Been a while…

So, sometime over the past few weeks I clocked up ten years as a Debian developer:

From: Anthony Towns <>
Subject: Wannabe maintainer.
Date: Sun, 8 Feb 1998 18:35:28 +1000 (EST)

Hello world,

I'd like to become a debian maintainer.

I'd like an account on master, and for it to be subscribed to the
debian-private list.

My preferred login on master would have been aj, but as that's taken
ajt or atowns would be great.

I've run a debian system at home for half a year, and a system at work
for about two months. I've run Linux for two and a half years at home,
two years at work. I've been active in my local linux users' group for
just over a year. I've written a few programs, and am part way through
packaging the personal proxy for Debian (pending
approval for non-free distribution from

I've read the Debian Social Contract.

My PGP public key is attached, and also available as

If there's anything more you need to know, please email me.

Thanks in advance.


Anthony Towns <> <>
I don't speak for anyone save myself. PGP encrypted mail preferred.

On Netscape GPLing their browser: ``How can you trust a browser that
ANYONE can hack? For the secure choice, choose Microsoft.''
        -- <> in a comment on

Apparently that also means I’ve clocked up ten and a half years as a Debian user; I think my previous two years of Linux (mid-95 to mid-97) were split between Slackware and Red Hat, though I couldn’t say for sure at this point.

There’s already been a few other grand ten-year reviews, such as Joey Hess’s twenty-part serial, or LWN’s week-by-week review, or ONLamp’s interview with Bruce Perens, Eric Raymond and Michael Tiemann on ten years of “open source”. I don’t think I’m going to try matching that sort of depth though, so here are some of my highlights (after the break).

  • Starting small: my first package was distributed-net-pproxy, which would claim a bunch of work units which could then be distributed over the local LAN. Useful if you’re in Australia in the mid-90s and being charged by the minute for Internet access. didn’t allow general distribution, so I asked for (and received) explicit permission to include it in Debian. ( had a ten year anniversary last year too)

  • Diving straight in: I got sucked in to the mailing lists pretty quickly, and within a couple of months was up to my neck trying to redesign the way we did releases; oddly enough that didn’t turn out quite so easy, but at least it ended up with some concrete proposals within a couple of months, pretty much synchronously with the hamm (2.0) release going out (and, I guess, about a year after I’d started using Debian…). At around the same time was, I think, my first recorded comment about trade offs regarding freeness…

  • cruft: My first bit of Debian specific code was cruft (that its name, not it’s value…), which worked okay as a prototype, but got snagged up in debian-policy trying to get packages to make a note of files they’ll put on the system without telling dpkg (eg, /etc/passwd, /var/cache/apt/archives/*.deb, etc). That pretty much sapped my interest in it, and cruft stagnated until Marcin Owsiany picked it up in 2005.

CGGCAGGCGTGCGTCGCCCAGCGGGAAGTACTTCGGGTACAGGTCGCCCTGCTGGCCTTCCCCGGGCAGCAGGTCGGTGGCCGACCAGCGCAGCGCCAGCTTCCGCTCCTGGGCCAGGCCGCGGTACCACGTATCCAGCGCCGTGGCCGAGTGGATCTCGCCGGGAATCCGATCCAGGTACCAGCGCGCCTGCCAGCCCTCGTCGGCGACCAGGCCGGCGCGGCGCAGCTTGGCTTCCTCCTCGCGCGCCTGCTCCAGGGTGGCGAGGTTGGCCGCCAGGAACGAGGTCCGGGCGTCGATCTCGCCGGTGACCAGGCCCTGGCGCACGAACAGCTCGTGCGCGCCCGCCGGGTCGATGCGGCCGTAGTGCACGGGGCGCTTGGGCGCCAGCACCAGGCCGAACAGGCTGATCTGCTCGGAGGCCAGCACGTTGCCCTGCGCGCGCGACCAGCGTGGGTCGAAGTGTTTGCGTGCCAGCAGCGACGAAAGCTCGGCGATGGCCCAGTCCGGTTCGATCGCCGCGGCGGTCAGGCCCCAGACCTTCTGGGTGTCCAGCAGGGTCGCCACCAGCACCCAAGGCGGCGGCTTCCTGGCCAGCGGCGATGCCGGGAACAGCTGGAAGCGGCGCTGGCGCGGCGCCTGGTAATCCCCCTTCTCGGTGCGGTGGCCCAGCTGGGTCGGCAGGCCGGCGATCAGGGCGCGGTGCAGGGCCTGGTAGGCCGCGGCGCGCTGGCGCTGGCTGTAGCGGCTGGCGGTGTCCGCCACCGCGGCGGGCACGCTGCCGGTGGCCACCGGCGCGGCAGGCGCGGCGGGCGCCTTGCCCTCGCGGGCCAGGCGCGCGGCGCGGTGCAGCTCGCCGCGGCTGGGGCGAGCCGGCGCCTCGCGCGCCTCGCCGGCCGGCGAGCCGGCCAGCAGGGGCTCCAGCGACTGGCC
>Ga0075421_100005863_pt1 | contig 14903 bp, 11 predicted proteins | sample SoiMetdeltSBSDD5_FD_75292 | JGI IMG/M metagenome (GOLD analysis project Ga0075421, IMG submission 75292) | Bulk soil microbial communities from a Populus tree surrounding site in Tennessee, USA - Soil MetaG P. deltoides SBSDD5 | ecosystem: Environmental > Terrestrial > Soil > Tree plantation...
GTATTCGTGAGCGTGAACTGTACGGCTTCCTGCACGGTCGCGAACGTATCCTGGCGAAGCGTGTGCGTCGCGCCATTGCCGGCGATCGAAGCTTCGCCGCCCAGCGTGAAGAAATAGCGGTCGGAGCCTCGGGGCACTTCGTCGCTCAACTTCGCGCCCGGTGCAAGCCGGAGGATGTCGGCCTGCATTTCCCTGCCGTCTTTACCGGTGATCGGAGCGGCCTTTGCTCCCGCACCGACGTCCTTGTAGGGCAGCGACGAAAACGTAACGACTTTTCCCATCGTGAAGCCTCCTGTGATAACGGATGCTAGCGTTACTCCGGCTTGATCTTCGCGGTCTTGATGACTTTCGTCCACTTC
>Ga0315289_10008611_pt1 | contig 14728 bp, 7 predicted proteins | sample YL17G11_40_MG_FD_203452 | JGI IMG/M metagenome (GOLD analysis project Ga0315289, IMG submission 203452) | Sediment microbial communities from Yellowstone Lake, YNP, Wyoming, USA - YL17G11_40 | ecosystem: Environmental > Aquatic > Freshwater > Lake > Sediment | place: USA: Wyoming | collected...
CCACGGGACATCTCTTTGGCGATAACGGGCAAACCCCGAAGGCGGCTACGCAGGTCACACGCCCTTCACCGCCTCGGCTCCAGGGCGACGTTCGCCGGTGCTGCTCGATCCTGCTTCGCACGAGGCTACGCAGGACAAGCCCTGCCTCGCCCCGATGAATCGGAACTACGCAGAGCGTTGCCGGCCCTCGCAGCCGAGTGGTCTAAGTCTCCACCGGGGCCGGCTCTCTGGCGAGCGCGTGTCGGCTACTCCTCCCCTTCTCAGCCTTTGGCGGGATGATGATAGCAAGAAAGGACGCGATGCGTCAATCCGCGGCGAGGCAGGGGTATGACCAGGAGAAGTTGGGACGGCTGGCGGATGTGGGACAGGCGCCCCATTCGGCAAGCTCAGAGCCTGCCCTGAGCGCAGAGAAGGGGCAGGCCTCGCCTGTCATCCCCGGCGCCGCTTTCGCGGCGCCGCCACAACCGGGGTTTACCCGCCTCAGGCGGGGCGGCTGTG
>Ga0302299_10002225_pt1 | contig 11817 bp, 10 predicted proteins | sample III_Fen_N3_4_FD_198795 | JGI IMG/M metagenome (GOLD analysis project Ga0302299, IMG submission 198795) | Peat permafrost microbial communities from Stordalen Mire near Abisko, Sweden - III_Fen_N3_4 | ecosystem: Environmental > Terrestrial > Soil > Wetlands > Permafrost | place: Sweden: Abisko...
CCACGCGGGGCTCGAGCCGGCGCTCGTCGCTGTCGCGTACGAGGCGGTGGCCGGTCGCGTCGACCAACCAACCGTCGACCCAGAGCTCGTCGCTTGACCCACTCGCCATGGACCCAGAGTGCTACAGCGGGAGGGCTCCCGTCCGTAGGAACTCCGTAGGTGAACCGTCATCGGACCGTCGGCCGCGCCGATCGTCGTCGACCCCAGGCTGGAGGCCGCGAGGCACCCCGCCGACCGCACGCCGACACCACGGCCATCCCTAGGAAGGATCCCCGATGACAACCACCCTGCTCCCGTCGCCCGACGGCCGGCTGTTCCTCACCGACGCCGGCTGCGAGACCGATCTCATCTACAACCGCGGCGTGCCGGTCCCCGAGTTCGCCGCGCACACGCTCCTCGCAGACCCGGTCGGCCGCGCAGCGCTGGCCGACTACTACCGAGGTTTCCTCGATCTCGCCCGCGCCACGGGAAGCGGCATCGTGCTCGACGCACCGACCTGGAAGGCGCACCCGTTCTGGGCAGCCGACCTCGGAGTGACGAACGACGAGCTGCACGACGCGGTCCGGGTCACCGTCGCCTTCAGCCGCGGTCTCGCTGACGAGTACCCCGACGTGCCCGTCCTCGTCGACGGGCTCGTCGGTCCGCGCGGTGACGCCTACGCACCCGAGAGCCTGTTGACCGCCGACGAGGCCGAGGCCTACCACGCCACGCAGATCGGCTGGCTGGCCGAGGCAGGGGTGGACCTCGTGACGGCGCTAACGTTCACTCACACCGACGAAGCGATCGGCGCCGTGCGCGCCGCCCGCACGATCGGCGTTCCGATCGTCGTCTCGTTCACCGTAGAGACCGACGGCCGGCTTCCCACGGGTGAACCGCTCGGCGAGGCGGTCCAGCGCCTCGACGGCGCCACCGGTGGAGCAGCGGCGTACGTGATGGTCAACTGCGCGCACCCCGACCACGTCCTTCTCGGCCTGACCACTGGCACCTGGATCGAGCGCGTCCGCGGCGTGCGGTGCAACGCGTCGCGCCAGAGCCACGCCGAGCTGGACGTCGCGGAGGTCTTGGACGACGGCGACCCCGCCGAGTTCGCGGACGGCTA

• Played for a sucker, part one: a few months later I was messing around doing QA stuff and fixing bugs and as part of that did an NMU of netbase (which at the time directly contained all sorts of important tools like ping and inetd directly). That went something like:

    From: Anthony Towns
    Date: Sat, Nov 21, 1998
    There are a few bugs accumulating against the netbase package which
    you're maintaining. I was wondering if you'd mind if I made an NMU
    to fix some of them for the upcoming slink release?
    From: Peter Tobias
    Date: Sat, Nov 21, 1998
    No, please go ahead ... I'm quite busy right now and I would really
    appreciate any help. Please let me know if you need additional information
    about the package.
    From: Anthony Towns
    Date: Sun, Dec 6, 1998
    There's an NMU sitting in Incoming now. It fixes a few bugs, viz:
    From: Peter Tobias
    Date: Fri, Dec 25, 1998
    due to my current job I don't have much time to work on my debian
    packages. In order to have more time for my other debian packages
    I would like to give away the netbase package. Are you interested
    in maintaining this package?
    From: Anthony Towns
    Date: Fri, Dec 25, 1998
    Ummm. Sure. I guess. (or, iow, *Eeeeeeeeeeeeek*!!!)
  • ifupdown: As part of maintaining netbase I tried to figure out a way of fixing bugs like 31745 and 39118. Basically, Debian used to do networking by generating a script on install that you could modify by hand, and that was it — so when the commands needed changed between 2.0 and 2.2 (no more “route add -net”), you couldn’t make that upgrade “just work”. Red Hat handled it with “ifup” and “ifdown” commands that would look at a whole bunch of shell-format variables in /etc, which worked but wasn’t elegant, so I came up with something I thought was actually pleasant. It’s fundamental attitude is to be a parser — the networking commands are specifed as compile-time configuration, the description of your network is your runtime configuration, and ifupdown just puts those all together without trying to actually understand what’s going on. To some degree, that works really well — it keeps all the knowledge separate so when you’re writing an /etc/network/interfaces, you’re not worried about how DHCP works; in others it breaks down — in particular if bringing up an interface fails part way through, is it up, or down, or something else entirely?

  • I’m not entirely sure why, but in August ’99 I decided to start running a script to stop old bugs from being permanently deleted:

    From: Anthony Towns
    Subject: BTS and old bugs
    Date: Tue, 24 Aug 1999 22:33:16 +1000
    ObPrivate: Erm. I'm not sure. It is only even vaguely relevant to
    Since bugs #9705 and #36727 don't seem like being fixed any time soon
    and Darren hasn't managed to convert the BTS to using debbugs.deb yet,
    I've made a little script to stop us from continuing to lose bug
    reports, and am running it in my crontab on master.
    ~ajt/debian-bugs/archive/ contains hardlinked copies of the bugs in
    ~iwj/debian-bugs/spool/db (except split into sub-directories). When